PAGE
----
Stocks making the biggest moves midday: Pfizer, Peloton, Carnival and more


In this article

Paxlovid, a Pfizer’s coronavirus disease (COVID-19) pill, is seen manufactured in Ascoli, Italy, in this undated handout photo obtained by Reuters on November 16, 2021.
Pfizer | Handout | via Reuters

Check out the companies making headlines in midday trading.

Pfizer — Shares jumped 1.9% after British regulators approved the use of Paxlovid, the drugmaker’s Covid-19 antiviral pill, for people over 18 with mild to moderate illness. The U.S. Food and Drug Administration last week authorized the use of Paxlovid for patients 12 and up with mild to moderate Covid who are most likely to end up hospitalized or not survive. 

Carnival, Norwegian Cruise Line — Cruise line stocks continued to struggle after the Centers for Disease Control and Prevention on Thursday said Americans should not travel on cruises, regardless of vaccination status. Carnival fell 2.2%, Norwegian Cruise Line retreated 2.3% and Royal Caribbean also dipped.

Peloton — Shares of Peloton slumped 2.5% after JMP Securities downgraded the stock to market perform from market outperform. JMP said consumer interest is waning in the at-home fitness company.

Coterra Energy — The oil company fell 2.4% on the final day of 2021. Coterra announced on Thursday that vice president and chief technology officer Kevin William Smith sold nearly 40,000 shares earlier this week.

Novavax — Shares of the drugmaker fell more than 2% after news that it extended manufacturing agreements with Korea-based SK bioscience. Novavax also received emergency use authorization for its Covid-19 vaccines in India.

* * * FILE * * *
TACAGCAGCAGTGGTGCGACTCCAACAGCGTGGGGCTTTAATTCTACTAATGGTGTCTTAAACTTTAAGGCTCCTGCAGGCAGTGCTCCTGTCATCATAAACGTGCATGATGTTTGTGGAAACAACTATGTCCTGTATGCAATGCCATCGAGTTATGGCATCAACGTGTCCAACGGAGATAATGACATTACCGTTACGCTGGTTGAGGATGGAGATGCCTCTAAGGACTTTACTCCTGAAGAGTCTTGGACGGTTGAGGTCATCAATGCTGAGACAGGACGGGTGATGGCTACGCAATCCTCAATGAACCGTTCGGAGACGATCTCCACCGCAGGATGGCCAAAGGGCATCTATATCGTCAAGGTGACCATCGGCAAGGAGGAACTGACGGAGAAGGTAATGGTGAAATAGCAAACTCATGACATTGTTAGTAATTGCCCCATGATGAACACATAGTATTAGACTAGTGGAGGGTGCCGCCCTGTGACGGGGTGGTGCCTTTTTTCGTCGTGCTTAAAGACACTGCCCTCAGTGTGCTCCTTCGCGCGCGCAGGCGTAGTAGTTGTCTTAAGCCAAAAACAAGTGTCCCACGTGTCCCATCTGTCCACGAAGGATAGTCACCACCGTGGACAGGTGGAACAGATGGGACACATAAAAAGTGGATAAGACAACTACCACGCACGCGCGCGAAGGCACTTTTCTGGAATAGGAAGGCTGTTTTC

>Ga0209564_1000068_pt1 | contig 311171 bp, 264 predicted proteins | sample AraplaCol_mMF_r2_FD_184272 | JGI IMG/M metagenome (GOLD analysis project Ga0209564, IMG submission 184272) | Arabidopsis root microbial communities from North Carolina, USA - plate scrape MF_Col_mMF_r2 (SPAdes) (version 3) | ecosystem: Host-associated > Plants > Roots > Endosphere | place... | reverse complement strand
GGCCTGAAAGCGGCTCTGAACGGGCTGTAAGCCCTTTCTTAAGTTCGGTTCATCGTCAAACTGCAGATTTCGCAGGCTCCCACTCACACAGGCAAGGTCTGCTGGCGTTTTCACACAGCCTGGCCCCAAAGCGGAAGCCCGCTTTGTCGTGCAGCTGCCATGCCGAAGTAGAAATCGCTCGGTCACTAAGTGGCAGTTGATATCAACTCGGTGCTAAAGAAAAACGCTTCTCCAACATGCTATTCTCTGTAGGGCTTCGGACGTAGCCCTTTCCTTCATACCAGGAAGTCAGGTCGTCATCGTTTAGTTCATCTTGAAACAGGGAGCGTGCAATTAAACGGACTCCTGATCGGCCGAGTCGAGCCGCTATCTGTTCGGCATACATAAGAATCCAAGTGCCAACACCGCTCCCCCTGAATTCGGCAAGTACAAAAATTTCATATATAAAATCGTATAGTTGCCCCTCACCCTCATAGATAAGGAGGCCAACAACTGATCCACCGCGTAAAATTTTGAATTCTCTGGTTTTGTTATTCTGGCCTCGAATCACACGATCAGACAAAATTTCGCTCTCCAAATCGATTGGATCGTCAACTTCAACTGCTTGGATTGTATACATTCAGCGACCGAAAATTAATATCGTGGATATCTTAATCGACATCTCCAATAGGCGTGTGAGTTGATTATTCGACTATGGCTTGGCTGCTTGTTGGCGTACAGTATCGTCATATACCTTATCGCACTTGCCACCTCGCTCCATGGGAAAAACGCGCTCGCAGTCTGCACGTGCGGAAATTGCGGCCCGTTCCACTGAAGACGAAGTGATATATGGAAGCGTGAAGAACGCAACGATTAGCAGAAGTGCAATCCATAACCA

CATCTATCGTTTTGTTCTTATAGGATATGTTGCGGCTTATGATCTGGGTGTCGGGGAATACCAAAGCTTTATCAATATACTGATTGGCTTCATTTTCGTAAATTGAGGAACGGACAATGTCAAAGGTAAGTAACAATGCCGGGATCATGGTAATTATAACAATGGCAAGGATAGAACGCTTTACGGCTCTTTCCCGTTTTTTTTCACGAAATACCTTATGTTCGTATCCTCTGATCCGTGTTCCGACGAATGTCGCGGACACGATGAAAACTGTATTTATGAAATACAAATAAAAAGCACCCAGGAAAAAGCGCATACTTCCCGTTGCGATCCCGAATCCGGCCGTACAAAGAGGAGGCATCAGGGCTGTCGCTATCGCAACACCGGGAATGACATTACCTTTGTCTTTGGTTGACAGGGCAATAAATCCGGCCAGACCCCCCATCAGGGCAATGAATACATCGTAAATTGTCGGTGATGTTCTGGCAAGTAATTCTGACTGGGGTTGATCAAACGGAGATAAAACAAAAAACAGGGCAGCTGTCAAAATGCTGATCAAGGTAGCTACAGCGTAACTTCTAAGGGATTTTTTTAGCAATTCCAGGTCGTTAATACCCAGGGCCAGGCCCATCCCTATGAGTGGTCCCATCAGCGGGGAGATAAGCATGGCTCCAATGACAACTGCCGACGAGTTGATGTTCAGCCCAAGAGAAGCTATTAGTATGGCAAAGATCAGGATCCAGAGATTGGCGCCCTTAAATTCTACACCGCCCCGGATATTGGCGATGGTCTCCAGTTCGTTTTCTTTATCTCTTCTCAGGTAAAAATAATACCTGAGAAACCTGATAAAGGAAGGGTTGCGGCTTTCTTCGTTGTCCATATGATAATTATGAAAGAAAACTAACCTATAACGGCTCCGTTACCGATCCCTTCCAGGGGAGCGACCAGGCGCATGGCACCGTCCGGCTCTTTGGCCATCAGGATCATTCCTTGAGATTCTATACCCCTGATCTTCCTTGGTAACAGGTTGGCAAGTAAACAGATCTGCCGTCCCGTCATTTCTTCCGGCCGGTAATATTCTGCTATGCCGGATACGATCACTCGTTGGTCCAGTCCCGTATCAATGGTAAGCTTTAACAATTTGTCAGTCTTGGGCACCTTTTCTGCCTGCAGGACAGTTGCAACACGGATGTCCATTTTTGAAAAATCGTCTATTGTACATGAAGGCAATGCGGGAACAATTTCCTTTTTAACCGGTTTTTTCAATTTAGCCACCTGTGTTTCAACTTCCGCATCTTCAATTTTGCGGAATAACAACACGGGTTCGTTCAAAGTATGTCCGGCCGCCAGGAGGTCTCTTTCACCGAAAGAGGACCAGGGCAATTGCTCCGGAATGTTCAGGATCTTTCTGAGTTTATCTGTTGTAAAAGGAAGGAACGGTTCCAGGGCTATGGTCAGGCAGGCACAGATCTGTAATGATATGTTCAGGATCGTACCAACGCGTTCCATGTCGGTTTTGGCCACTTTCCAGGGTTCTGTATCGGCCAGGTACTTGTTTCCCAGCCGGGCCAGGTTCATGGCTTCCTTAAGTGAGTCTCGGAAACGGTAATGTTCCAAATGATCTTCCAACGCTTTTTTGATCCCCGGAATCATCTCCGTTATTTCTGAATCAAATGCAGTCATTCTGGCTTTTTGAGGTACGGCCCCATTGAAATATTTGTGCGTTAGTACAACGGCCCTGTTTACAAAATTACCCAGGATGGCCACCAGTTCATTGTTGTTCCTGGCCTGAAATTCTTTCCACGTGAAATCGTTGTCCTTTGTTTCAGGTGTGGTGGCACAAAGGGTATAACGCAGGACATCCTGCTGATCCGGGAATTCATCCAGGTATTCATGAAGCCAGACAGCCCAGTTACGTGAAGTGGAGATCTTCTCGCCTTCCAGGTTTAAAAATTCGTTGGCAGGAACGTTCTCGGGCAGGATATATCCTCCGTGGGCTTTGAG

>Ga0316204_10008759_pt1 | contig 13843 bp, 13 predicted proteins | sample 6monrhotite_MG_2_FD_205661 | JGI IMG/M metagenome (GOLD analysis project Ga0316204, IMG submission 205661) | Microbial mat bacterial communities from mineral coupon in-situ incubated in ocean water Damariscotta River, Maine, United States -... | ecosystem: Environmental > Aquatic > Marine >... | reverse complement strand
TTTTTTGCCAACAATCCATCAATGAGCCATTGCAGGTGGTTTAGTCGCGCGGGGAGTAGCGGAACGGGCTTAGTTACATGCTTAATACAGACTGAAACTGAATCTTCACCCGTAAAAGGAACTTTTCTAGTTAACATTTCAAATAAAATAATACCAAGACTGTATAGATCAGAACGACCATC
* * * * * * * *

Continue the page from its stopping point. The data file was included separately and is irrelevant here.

Didi — The Chinese ride-hailing company continued to decline into the end of the year, falling more than 9% on Friday. Didi went public in June, but the stock has since sunk as Chinese regulators have cracked down on the company.

— CNBC’s Jesse Pound and Yun Li contributed reporting

Products You May Like

Articles You May Like

Nvidia and 2 other portfolio stocks report earnings next week. Here’s what we want to see from each
Here’s where rents are rising — and where they’re falling
Americans are going into debt to buy groceries. Here’s why those balances can be difficult to pay down
Op-ed: How activist investors are deactivating with proxy battle losses
One-third of single-family homes for sale are newly built, report finds. Here’s what buyers need to know

Leave a Reply

Your email address will not be published. Required fields are marked *